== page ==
Case Files 37-42 (C) Flashcards Preview

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Flashcards in Case Files 37-42 (C) Deck (58)
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1

Explain antalgic gait

Occurs when the "stance phase" of gait is shortened, usually because of pain during weight bearing

 

Remember: normal gait consists of two phases (swing and stance, with stance accounting for ~60% of the cycle)

2

The most common nontraumatic hip pathology in adolescents

Slipped Capital Femoral Epiphysis (SCFE)

3

Hip pathology will frequently present with pain in the...

groin, thigh, and knee

4

Pain with internal rotation of the hip

+

External rotation on passive flexion

SCFE

5

What is the most sensitive mark (on PE) of hip pathology in children

Restricted internal rotation followed by a lack of abduction

6

The FABER test can find pathology located in the...

SI joint

7

Fever greater than ___ and ESR gerater than ___ is 97% sensitive for septic hip joint

Fever > 99.5

ESR > 20

8

Monoarticular with systemic signs (eg, fever)

Think septic arthritis

 

Children with septic hip joint will often lay with their hip flexed, abducted, and externally rotated

9

What are the most common pathogens involved in children with septic hip?

< 4 months: GBS and Staph aureus

 

4 months - 5 years: Staph aureus and Strep pyogenes

10

Spiral fracture of the tibia that results from twisting while the foot is planted

Toddler's fracture

 

Setting = acute limp or change in ambulation

 

*If the child had a painless limp from the time they learned to walk think congenital dysplasia

11

Transient synovitis

A self-limited inflammatory response that often follows a viral infection, leading to hip pain in children ages 3-10 

 

Low-grade to no fever, normal WBC, normal ESR

12

Kocher criteria

Used to assess risk for septic arthritis in children

 

Four criteria:

  1. Fever > 101.3
  2. Nonweight bearing
  3. ESR > 40
  4. WBC > 12,00

13

Purulent aspirate with WBC > 50,000

 

vs

 

Yellow/clear aspirate with WBC <10,000

Septic joint

 

vs

 

Transient synovitis

14

Avascular necrosis of the femoral head

AKA Legg-Calvé-Perthes (LCP)

 

More common in boys than girls

Although any disruption of blood flow to the femoral capital epiphysis, such as trauma or infection, can cause avascular necrosis the etiology of LCP is unknown

15

Capital Femoral Epiphysis

Growth plate that connects the metaphysis (femoral head) to the diaphysis (shaft of the femur)

16

Treatment for SCFE

Surgical pinning (do not let them walk after making diagnosis)

 

33% will develop avascular necrosis and 33% will develop SCFE in the contralateral hip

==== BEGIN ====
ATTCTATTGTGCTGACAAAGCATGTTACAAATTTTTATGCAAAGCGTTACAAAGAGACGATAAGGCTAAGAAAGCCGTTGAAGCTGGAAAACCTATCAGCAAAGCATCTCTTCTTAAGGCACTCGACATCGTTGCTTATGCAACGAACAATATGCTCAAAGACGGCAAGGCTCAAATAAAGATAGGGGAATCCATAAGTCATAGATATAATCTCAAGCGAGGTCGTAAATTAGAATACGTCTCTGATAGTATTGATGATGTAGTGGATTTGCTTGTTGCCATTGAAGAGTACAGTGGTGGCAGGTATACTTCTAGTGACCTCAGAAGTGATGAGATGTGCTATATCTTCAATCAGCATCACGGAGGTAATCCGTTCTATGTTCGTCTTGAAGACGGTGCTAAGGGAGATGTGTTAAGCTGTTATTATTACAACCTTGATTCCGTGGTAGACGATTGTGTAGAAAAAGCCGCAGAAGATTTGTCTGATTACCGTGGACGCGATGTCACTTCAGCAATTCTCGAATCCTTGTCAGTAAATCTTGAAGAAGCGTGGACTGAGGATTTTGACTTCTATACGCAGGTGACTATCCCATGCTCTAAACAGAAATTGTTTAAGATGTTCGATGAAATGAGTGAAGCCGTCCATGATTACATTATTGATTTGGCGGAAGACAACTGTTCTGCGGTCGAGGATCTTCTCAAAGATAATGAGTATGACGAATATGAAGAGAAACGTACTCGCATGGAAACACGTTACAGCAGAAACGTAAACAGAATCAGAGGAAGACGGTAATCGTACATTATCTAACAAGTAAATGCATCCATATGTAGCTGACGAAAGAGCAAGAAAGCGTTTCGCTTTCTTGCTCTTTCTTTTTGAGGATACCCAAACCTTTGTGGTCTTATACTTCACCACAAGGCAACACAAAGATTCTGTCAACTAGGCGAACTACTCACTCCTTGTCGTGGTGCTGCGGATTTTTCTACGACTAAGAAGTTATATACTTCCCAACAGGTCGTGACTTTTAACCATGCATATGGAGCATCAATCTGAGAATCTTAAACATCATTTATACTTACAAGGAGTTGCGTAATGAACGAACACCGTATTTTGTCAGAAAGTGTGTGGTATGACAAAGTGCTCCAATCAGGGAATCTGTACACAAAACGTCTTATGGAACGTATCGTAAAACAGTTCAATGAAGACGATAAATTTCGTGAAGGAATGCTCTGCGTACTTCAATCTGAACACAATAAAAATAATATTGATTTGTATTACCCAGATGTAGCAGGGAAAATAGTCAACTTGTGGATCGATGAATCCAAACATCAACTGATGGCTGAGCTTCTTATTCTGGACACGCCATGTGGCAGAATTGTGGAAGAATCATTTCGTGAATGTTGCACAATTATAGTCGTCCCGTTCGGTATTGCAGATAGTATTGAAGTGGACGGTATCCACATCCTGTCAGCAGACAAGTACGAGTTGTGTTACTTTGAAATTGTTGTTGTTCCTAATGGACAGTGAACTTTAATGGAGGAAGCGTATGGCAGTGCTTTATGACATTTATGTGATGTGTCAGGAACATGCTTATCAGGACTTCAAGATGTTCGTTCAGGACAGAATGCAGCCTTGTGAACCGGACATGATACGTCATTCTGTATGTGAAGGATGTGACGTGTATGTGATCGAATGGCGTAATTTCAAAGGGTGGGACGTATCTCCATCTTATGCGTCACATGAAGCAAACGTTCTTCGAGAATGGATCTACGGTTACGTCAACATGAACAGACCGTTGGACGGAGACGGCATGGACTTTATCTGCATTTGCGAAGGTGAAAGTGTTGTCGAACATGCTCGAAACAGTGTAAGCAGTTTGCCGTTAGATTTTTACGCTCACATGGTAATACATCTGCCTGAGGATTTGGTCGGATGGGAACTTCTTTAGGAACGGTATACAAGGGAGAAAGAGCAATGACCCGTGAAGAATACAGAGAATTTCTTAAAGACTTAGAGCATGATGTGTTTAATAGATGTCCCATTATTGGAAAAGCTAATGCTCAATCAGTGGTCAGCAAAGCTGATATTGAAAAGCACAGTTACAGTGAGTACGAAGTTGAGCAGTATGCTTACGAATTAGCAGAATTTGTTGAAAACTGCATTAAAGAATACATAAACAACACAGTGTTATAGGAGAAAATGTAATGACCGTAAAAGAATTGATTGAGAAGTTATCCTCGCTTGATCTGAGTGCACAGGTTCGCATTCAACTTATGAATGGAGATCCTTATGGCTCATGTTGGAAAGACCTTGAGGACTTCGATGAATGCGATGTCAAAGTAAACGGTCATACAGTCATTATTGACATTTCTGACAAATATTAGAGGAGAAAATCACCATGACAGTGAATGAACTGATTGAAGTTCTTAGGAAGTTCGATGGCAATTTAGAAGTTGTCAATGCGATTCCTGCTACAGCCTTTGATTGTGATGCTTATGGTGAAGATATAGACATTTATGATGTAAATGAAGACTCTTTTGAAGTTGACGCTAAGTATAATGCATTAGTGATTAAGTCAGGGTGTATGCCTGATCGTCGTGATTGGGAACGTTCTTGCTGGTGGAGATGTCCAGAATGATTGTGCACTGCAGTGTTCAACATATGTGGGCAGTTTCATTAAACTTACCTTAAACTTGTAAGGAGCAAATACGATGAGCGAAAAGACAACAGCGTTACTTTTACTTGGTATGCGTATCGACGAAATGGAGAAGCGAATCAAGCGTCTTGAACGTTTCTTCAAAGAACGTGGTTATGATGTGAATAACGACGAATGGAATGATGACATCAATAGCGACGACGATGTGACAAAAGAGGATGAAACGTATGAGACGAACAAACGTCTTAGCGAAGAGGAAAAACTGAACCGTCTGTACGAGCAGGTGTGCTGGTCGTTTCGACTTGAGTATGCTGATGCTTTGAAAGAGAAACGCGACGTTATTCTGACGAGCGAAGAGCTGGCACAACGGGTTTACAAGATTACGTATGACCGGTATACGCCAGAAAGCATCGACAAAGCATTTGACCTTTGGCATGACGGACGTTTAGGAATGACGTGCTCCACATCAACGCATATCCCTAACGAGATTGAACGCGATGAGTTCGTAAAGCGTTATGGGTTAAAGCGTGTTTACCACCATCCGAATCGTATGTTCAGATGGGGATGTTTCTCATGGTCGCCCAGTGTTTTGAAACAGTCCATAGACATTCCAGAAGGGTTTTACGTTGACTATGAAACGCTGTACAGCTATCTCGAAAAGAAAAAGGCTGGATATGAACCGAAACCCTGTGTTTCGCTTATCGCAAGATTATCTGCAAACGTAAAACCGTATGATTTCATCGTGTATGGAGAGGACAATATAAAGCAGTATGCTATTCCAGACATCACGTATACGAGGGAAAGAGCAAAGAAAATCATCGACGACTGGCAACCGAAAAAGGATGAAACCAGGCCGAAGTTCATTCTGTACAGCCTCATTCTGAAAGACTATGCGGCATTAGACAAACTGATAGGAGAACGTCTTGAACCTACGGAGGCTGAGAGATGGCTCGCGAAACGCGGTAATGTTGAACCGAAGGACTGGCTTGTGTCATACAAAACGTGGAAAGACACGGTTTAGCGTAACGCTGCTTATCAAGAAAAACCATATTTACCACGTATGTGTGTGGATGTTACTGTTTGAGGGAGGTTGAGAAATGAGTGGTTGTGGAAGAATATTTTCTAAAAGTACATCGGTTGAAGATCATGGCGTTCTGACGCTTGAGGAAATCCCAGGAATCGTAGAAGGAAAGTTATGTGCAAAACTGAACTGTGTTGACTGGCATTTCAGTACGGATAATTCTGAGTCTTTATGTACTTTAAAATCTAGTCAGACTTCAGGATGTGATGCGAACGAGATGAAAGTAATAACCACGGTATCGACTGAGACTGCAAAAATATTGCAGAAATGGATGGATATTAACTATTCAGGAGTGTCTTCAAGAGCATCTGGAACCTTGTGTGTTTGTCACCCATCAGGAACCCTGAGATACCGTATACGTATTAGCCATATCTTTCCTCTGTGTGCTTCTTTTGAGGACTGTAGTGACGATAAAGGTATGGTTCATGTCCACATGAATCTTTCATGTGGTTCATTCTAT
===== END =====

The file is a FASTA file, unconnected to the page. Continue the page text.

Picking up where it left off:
17

Pain that wakens a child at night

Suspicious for malignancy

 

"Growing pains" is a diagnosis of exclusion (it should be considered if the pain is only at night, is bilateral, and if no other pathology is found)

18

A 6-year-old young boy is brought in for evaluation of a painful hip. He has been limping and not wanting to walk for the past 2 days. He has had no obvious injury. He feels better after taking ibuprofen. He has not had a fever, although he had "the flu" last week. Vitals are normal. Some pain with internal rotation. He walks with a pronounced limp. Can he be sent home?

After getting a CBC and ESR

 

If they are in normal limits he likely has transient synovitis and can be treated with an NSAID with the expectation of a recovery in a few days

19

A 6-year-old boy has a 2-month history of slight limp. No PMHx and no medications. Normal vitals, but an antalgic gait and decreased ROM in the L hip (internal). Mild pain on palpation of the anterior capsule on the L side. X-ray shows fragmentation of the femoral head. What is the most likely diagnosis?

Legg-Calvé-Perthes disease

 

Often a self-healing disorder. Treatment is focused on limiting pain and avoiding functional loss. 

20

Physical exam findings of suprapubic pain and costovertebral tenderness

Suggestive of UTI and most likely acute pyelonephritis

21

Most common organisms leading to UTIs

E coli

Proteus

Klebsiella

Staph epidermidis

Pseudomonas

Candida

22

Drugs that are commonly associated with "drug fever"

B-lactams

Sulfa derivatives

Anticonvulsants

Allopurinol

Heparin

Amphotericin B

23

A rare AD disorder charaterized by fever > 104, tachycardia, metabolic acidosis, rhabdomyolysis, and calcium accumulation in skeletal muscle leading to rigidity

Malignant Hyperthermia

 

May occur up to 24 hrs after exposure to anesthetic agents such as halothane and succinylcholine 

 

Treatment: discontinue offending agents, supportive therapy (antipyretics, oxygen hyperventilation, cooling blankets, sodium bicarbonate, and dantrolene IV)

24

Most common postoperative complication

Fever

25

5 W's of post-op fever

Wind (pneumonia)

Water (UTI)

Walk (DVT)

Wound (SSI)

Wonder where/drugs (Abscess or Fever)

26

Causes of immediate postoperative period

Medications

Blood products

Malignant Hyperthermia

Bacteremia

27

If fever occurs within 36 hours post-laparotomy what two important infectious etiologies should you consider?

Bowel injury with leakage of gastrointestinal contents

 

Invasive soft-tissue wound infection (caused by β-hemolytic streptococci or Clostridium species)

 

*Toxic Shock Syndrome caused by Staph aureus is a rare condition

28

Postoperative pneumonia is typically caused by

polymicrobial 

 

Enterobacteriaceae and S aureus or Enterobacteriaceae and Streptococci

29

When and which type of antibiotics do you give for aspiration penumonia?

Antibiotics are typically given following a witnessed aspiration and discontinued after 48-72 hours with no development of infiltrates

 

Gram (-) coverage is required, with the current choice being piperacillin/tazobactam or ticarcillin/clavulanate

30

Homan sign

Pain in the calf on foot dorsiflexion = DVT
 

Fever caused by DCT usually occurs on the 5th postoperative day